Sunday, January 31, 2010

Kibble versus RMB: A Cost Comparison

Some people tell me they can't afford to feed their dogs raw-meaty-bones.  They feed kibble, because they believe raw meats and meaty bones cost more.  I did a cost comparison for Hawaii dogs.  Admittedly, our prices are higher than mainland prices for almost everything, because more than 90% of foods are shipped into the state from the mainland.  But let's look at comparative costs of feeding kibble versus rmb, some of which also comes from mainland sources.

The first problem in a comparison is that kibbles and meats are sold in pounds and priced per lb.  But recommended amounts of kibble to feed daily are given on kibble bags in cups.  Cups of kibble do not equate easily to pounds, because kibbles differ in density.  One cup of a premium kibble may weight 1.5 times as much as a store-brand kibble.  The lower price of the store brand conceals the fact that more of it must be fed to provide the same number of calories to the pet.  Thus, a consumer is unlikely to be able to make a good price comparison or to know the actual cost of feeding a selected kibble to a pet.

To make a price comparison of  kibble and raw-meaty-bones, I chose a premium kibble with a 30-year track record of sales,Wysong Maintenance.  It's not fancy and does not pretend to be "natural", but it begins processing with healthy ingredients and adds probiotics and nutraceuticals for extra nutrition.  3.5 cups of Wysong Maintenance weighs exactly one pound.  A Wysong Maintenance bag says to feed a 50-pound dog about 3.5 cups/ day.

The metric for feeding rmb is about 2% of the dog's adult weight/ day.  A 50-pound dog would be fed a pound of rmb/ day.  So, a fair comparison is the cost of one pound of Wysong kibble with one pound of rmb -- both enough to feed a 50-pound dog for a day.

Kona Raw Pet Food Co-op, like hundreds of raw pet-food co-ops across North America, buys meats and meaty bones at wholesale prices for members.  Let's  average the cost of chicken ($0.99/lb), beef organ meats ($0.80/lb), beef muscle meats ($1.75/lb), and meaty bones ($1.05/lb) in a ratio of 35% chicken, 20% organs, 30% beef, and 15% meaty bones.  The average cost of one pound of meat in this ratio is $1.44.  Feeding a 50-pound dog a varied, rmb diet costs about $1.44/day. If we fed more chicken and less beef, the price would be less.  If we substituted some pork for some of the beef, the cost would be less.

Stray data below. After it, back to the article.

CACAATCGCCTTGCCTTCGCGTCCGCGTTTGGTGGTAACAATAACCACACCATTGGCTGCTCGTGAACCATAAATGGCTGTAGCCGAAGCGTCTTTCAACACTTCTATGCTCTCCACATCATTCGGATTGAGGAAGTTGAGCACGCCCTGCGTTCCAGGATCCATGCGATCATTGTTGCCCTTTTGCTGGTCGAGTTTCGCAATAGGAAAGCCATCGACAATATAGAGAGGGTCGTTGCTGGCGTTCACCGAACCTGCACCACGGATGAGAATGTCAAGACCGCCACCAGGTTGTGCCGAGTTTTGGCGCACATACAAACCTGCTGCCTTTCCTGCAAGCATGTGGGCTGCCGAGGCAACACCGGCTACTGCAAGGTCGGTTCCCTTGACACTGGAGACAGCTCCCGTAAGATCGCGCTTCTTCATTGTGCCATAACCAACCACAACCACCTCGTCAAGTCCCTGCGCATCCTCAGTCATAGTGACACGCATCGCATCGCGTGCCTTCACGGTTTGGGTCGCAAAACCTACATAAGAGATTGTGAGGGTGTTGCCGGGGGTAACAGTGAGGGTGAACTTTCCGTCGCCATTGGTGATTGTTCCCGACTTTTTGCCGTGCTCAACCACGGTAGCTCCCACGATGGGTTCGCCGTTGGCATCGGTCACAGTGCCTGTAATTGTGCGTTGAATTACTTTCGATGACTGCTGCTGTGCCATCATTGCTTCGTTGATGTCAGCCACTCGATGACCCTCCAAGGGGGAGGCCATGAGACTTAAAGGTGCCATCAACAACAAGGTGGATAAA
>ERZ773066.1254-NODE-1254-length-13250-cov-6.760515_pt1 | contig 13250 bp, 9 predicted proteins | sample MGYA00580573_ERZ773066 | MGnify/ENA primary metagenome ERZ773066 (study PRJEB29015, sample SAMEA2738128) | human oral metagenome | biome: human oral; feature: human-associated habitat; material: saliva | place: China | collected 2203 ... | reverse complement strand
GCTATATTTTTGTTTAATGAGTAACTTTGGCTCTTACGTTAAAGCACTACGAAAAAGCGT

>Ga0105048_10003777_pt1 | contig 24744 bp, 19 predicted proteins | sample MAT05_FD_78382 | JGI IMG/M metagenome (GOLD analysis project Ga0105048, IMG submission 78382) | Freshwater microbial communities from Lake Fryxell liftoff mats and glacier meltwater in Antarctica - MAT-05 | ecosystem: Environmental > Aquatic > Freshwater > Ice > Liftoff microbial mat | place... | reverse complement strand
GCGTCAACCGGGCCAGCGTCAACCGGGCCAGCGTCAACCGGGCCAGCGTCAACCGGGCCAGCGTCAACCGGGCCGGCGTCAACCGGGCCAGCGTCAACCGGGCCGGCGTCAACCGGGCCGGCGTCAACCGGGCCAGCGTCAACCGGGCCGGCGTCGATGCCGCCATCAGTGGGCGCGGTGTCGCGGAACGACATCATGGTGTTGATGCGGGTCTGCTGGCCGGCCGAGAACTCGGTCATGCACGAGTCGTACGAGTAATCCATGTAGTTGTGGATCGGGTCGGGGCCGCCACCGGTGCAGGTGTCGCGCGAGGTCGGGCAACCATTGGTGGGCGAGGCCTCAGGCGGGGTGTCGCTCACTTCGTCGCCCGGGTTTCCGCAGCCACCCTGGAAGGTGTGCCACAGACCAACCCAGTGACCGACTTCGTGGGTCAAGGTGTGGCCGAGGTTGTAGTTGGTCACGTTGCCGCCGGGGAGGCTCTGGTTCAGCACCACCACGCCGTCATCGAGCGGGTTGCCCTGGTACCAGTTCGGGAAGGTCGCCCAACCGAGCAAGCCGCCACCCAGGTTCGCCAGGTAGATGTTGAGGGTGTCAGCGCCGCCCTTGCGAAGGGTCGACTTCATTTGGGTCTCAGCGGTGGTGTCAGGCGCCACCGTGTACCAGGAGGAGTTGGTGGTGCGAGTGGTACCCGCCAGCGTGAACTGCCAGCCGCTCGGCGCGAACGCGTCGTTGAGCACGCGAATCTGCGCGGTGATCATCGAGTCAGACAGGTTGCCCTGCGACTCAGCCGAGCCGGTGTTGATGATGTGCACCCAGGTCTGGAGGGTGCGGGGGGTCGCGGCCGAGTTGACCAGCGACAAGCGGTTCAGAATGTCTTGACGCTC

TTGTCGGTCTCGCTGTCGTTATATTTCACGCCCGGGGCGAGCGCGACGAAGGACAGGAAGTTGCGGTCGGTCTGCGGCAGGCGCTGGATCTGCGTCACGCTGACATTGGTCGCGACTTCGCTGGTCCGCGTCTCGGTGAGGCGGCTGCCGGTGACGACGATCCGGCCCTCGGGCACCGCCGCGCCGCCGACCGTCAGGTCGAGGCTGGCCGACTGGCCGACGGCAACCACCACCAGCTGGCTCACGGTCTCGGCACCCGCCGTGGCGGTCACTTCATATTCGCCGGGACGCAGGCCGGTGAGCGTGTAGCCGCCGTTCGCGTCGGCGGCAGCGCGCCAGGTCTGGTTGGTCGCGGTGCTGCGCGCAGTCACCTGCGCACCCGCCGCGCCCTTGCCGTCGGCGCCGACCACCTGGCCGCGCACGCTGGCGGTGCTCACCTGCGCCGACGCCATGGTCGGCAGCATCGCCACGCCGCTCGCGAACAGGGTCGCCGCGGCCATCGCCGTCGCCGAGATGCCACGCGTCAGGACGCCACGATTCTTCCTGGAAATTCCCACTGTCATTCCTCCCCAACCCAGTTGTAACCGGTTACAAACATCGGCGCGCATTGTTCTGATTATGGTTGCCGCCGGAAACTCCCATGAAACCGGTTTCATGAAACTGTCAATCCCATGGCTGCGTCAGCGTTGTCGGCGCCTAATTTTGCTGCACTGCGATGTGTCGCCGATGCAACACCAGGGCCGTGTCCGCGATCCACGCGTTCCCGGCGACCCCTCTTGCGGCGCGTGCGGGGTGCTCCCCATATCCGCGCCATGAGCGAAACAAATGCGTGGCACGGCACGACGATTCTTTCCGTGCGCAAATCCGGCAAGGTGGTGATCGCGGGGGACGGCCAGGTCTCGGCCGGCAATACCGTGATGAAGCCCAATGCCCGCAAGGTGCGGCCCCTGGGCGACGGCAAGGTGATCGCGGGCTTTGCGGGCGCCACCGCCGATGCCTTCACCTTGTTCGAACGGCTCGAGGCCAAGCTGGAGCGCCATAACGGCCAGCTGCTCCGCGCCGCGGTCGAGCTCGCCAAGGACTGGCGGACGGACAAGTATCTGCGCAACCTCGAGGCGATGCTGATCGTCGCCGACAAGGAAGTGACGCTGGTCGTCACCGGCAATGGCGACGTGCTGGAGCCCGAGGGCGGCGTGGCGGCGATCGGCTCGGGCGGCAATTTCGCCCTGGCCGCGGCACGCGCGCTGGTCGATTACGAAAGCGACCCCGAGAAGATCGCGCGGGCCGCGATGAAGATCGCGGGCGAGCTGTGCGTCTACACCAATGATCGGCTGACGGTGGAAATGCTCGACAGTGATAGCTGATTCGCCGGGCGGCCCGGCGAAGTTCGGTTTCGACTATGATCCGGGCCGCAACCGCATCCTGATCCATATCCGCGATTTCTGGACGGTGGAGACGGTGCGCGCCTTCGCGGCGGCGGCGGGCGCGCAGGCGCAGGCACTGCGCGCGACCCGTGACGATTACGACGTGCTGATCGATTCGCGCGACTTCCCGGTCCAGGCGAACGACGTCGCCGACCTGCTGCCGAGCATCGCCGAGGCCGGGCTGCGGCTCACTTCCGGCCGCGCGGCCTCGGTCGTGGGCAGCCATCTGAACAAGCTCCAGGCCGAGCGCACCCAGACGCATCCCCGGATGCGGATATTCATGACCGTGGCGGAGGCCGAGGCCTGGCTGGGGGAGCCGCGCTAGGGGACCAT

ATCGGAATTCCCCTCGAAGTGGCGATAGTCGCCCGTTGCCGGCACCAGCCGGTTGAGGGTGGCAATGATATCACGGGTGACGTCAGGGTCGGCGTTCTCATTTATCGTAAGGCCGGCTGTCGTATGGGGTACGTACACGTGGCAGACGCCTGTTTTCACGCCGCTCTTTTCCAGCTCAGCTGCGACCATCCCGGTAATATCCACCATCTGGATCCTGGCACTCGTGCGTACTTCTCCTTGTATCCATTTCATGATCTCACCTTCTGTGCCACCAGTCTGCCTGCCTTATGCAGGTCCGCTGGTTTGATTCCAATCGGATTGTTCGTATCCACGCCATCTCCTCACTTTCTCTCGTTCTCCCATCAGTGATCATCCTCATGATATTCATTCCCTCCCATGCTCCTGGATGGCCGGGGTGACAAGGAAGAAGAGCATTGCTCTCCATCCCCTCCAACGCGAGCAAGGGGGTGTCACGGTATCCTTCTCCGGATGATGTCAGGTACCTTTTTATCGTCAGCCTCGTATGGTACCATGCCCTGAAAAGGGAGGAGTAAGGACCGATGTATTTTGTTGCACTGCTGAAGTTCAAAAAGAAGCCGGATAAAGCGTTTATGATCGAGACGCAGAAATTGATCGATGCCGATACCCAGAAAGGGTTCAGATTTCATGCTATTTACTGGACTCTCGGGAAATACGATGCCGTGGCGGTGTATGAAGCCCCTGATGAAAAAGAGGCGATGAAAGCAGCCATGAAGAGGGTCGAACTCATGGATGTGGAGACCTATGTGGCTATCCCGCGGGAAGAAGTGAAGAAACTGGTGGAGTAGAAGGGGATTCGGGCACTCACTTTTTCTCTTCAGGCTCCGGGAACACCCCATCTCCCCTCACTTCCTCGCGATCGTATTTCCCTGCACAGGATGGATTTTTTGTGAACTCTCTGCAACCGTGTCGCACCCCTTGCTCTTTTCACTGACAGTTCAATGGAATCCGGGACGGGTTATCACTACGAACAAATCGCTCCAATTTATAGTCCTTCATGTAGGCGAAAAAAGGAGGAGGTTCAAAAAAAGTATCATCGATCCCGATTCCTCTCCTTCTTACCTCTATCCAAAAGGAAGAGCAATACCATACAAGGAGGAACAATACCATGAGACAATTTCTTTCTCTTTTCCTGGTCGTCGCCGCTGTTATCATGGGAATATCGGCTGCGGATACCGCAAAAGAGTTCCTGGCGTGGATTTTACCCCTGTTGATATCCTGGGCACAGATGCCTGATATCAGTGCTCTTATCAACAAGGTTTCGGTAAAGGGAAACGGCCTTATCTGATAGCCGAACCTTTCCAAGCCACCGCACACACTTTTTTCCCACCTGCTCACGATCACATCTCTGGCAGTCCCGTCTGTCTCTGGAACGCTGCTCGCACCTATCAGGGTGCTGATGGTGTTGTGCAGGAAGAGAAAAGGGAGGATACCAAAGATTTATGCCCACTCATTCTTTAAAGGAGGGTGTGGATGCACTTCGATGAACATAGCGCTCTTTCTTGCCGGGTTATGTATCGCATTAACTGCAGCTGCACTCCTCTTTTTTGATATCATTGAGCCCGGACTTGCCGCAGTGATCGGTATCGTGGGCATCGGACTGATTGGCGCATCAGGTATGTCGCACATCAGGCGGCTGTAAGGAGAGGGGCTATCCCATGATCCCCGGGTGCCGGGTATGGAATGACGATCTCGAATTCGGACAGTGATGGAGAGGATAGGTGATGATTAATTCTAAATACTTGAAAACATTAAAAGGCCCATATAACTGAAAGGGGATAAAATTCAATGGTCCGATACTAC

The cost of one pound of Wysong Maintenance in Hawaii is $2.00.  Lest you think, this brand is relatively expensive, I analyzed the prices of pet foods from PETCO, a large national pet chain with a local store. All of their "premium" brand kibbles cost between $2.00 and $3.33/lb.  Compared to an excellent, varied, rmb diet, premium kibbles cost 39% to 131%  more than raw meats and meaty bones.

Only plain and store-brand dog chows cost less than $2/lb.  Purina costs $0.85/lb.  Let's suppose that you have to feed 1.5 times more Purina chow to provide a calorie content comparable to Hill's Science Diet or Wysong Maintenance.  The real cost of Purina chow is $1.27/day for a 50-pound dog. For pet owners who feed non-premium kibbles, a diet of chicken ($0.99/lb), beef organ meat ($0.95/lb), and raw meaty beef bones ($1.05/lb) is price-competitive and far healthier.

Pouring kibble from a bag is easy.  Handing dogs raw-meaty bones is also pretty easy, once you get the idea.  A new member of Kona Raw Pet Food Co-op said to me yesterday, with some consternation, that she would have to change the place she usually fed her three dogs from the lanai to outdoors.  Yes, I said, and you won't have anything to clean up.  Pet owners who have fed kibble for years have some adjustments to make in their thinking to feed rmb. Most of the time, you don't need bowls, so there are no dishes to wash.

A price-comparison of raw meats and meaty bones show that feeding kibble is usually more expensive and certainly less healthy, both for the dogs' teeth and for their lifetimes.  No excuses: A rmb diet is both cost-effective and far better for pets.


  1. Thanks for the numbers! I have been meaning to do this kind of calculation since I started but do not have the actual diet plan figured out yet and have just been buying from the supermarket until I can get into a system so I am of course paying more but know it won't always be this way. I used to feed premium kibble and did a cost comparison of supermarket vs premium to show that it was not more expensive and found it interesting that the bags of supermarket stuff did not tell you the weight per cup which seems almost a deliberate way to make it hard to compare. My huge 100lb dog ate a little less than 4 cups of premium and a friend's 40 lb dog also at 4cups a day but people don't see that when they are comparing bags. Cost was one of my concerns about raw before deciding to switch so it is nice to see someone lay this out intelligently with actual numbers! Well done!